Linux. These requirements e.g. imply that results should

be returned as standard Python structures. However, it is

reasonable that the OMPython extension depends on the

NumPy package. Because Python has excellent plotting

capabilities e.g. via Matplotlib, the OpenModelica Shell

facility for plotting results should not be implemented —

this is more naturally handled directly in Python.

B. Installing the OMPython extension

Under Windows, the new OMPython

extension will be automatically installed

in a ﬁle __init__.py in directory

share\omc\scripts\PythonInterface\OMPython

in the OpenModelica directory when OpenModelica

is downloaded and installed. In order to activate the

extension, the user must next run the command python

setup.py install from the command line in

the directory of the setup.py ﬁle, which is in the

PythonInterface subdirectory. It follows that in

order to activate the extension, the user must ﬁrst install

Python on the relevant computer. Under Linux/OSX,

OMPython is part of pip (pypi) and is not shipped

with the OpenModelica installer.

C. Status

Currently, the Python API is in a development status

and has been tested with 32 bit Python 2.7 from the

Anaconda installation in tandem with 32 bit OpenMod-

elica v. 1.9.4 under Windows 8.1 and OpenModelica v.

1.9.6 under Windows 10, and a modiﬁed __init__.py

ﬁle. OpenModelica uses CORBA for communication, and

CORBA compatibility needs some reﬁnement. The code

is somewhat unstable when run from the Spyder IDE used

with the Anaconda installation, but runs ﬁne from Jupyter

notebooks.

D. Description of the API

The API is described in the subsections below.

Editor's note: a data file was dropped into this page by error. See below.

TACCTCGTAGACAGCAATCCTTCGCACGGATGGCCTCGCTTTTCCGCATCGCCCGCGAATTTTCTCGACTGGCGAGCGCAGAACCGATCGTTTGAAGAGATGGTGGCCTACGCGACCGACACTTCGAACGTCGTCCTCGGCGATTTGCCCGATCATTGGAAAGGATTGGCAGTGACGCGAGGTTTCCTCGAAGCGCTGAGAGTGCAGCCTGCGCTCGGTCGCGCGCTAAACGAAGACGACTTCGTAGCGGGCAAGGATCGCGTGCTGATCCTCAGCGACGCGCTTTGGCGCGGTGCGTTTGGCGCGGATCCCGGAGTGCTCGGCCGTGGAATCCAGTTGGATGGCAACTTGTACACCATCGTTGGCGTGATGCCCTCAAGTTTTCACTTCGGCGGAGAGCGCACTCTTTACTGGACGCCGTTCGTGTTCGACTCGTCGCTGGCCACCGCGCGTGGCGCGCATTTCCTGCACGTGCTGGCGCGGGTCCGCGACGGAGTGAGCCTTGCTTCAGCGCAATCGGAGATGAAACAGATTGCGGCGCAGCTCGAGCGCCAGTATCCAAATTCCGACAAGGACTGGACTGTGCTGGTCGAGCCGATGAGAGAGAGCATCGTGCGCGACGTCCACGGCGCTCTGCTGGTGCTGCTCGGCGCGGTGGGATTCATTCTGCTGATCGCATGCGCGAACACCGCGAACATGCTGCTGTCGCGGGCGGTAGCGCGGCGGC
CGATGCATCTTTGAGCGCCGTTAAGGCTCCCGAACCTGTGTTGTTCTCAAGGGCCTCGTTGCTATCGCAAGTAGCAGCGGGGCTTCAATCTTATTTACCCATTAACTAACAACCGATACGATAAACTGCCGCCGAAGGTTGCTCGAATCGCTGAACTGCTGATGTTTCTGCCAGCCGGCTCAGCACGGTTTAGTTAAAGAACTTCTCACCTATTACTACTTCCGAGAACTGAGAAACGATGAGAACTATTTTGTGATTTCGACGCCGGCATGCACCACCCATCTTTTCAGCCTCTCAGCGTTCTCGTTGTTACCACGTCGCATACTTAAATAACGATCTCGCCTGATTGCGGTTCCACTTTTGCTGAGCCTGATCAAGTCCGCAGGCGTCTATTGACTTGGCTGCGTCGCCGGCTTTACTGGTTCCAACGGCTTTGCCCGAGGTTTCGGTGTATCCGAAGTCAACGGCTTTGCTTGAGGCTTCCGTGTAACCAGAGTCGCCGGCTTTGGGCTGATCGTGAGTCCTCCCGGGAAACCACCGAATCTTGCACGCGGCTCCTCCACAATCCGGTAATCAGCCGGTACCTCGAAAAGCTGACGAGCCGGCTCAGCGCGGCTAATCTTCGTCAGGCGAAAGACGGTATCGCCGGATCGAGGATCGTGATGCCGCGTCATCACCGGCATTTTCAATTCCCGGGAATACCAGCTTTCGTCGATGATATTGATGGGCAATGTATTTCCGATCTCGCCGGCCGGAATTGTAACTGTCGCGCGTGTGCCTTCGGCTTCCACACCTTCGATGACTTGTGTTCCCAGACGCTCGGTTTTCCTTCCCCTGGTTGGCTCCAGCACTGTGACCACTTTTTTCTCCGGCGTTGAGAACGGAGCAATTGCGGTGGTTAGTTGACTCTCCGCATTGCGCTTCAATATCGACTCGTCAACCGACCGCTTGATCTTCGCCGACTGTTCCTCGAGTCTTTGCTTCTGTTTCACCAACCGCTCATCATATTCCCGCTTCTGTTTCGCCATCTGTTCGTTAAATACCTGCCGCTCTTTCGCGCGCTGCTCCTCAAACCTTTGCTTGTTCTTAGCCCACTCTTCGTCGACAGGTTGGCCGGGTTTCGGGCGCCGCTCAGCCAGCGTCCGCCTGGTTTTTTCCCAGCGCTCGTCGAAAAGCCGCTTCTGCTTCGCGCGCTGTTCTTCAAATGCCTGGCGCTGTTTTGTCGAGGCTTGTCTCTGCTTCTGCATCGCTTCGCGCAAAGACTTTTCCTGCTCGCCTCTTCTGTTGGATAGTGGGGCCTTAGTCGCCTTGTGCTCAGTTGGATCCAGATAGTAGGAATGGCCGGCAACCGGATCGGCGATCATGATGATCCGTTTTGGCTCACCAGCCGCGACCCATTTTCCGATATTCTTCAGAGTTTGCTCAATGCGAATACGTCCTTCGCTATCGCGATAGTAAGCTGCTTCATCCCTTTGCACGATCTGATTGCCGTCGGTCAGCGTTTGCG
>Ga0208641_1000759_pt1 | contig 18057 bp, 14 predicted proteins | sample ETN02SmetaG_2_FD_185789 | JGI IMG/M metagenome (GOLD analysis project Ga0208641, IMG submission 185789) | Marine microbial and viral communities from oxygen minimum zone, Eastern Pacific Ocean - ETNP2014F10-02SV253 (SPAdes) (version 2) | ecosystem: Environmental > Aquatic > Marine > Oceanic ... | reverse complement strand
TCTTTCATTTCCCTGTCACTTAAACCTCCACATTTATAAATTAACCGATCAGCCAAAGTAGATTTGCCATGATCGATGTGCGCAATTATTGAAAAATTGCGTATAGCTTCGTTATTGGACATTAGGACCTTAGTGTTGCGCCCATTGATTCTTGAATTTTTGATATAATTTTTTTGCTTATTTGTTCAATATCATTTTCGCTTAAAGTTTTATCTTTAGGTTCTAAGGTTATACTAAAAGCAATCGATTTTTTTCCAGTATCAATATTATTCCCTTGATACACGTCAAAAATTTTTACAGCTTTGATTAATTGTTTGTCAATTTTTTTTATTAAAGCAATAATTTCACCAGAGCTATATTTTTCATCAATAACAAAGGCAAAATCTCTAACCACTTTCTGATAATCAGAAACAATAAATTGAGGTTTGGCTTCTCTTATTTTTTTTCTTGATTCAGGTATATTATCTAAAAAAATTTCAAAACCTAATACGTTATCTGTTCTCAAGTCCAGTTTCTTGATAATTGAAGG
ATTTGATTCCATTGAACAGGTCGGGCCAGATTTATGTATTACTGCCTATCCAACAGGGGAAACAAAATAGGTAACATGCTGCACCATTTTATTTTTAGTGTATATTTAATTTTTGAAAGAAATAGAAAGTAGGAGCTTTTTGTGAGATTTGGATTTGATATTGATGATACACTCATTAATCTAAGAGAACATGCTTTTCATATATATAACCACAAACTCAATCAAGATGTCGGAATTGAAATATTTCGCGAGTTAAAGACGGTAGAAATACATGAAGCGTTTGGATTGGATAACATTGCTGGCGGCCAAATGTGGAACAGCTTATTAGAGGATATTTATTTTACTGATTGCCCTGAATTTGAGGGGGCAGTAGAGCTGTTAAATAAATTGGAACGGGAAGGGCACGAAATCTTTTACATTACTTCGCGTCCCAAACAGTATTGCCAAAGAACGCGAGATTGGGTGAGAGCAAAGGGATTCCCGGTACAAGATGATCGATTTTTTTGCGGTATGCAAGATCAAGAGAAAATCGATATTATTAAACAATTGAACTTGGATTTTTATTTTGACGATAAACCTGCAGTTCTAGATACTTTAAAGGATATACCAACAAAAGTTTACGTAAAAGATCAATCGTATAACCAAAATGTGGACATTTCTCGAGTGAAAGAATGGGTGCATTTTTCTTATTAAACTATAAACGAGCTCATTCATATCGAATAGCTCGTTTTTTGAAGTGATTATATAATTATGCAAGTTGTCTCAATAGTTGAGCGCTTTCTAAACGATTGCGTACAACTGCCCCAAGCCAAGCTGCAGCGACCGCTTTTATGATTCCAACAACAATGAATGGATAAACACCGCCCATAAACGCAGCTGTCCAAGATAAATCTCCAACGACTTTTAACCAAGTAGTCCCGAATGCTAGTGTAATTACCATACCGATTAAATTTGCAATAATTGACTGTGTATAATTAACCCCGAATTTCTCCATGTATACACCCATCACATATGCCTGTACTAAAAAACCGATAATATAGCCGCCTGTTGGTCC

1) Python Class and Constructor: The name of the

Python class which is used for operation on Modelica

models, is ModelicaSystem. This class is equipped with

an object constructor of the same name as the class. In

addition, the class is equipped with a number of methods

for manipulating the instantiated objects.

6www.continuum.io/downloads

7www.enthought.com/products/canopy

In this subsection, we discuss how to import the class,

and how to use the constructor to instantiate an object.

The object is imported from package OMPython, i.e.

with Python commands8:

>>> from OMPython import ModelicaSystem

Other Python packages to be used such as numpy,

matplotlib,pandas, etc. must be imported in a

similar manner.

The object constructor requires a minimum of 2 input

arguments which are strings, and may need a third string

input argument.

•The ﬁrst input argument must be a string with the

ﬁle name of the Modelica code, with Modelica ﬁle

extension .mo. If the Modelica ﬁle is not in the

current directory of Python, then the ﬁle path must

also be included.

•The second input argument must be a string with the

name of the Modelica model, including the names-

pace if the model is wrapped within a Modelica

package.

•A third input argument is used if the Modelica model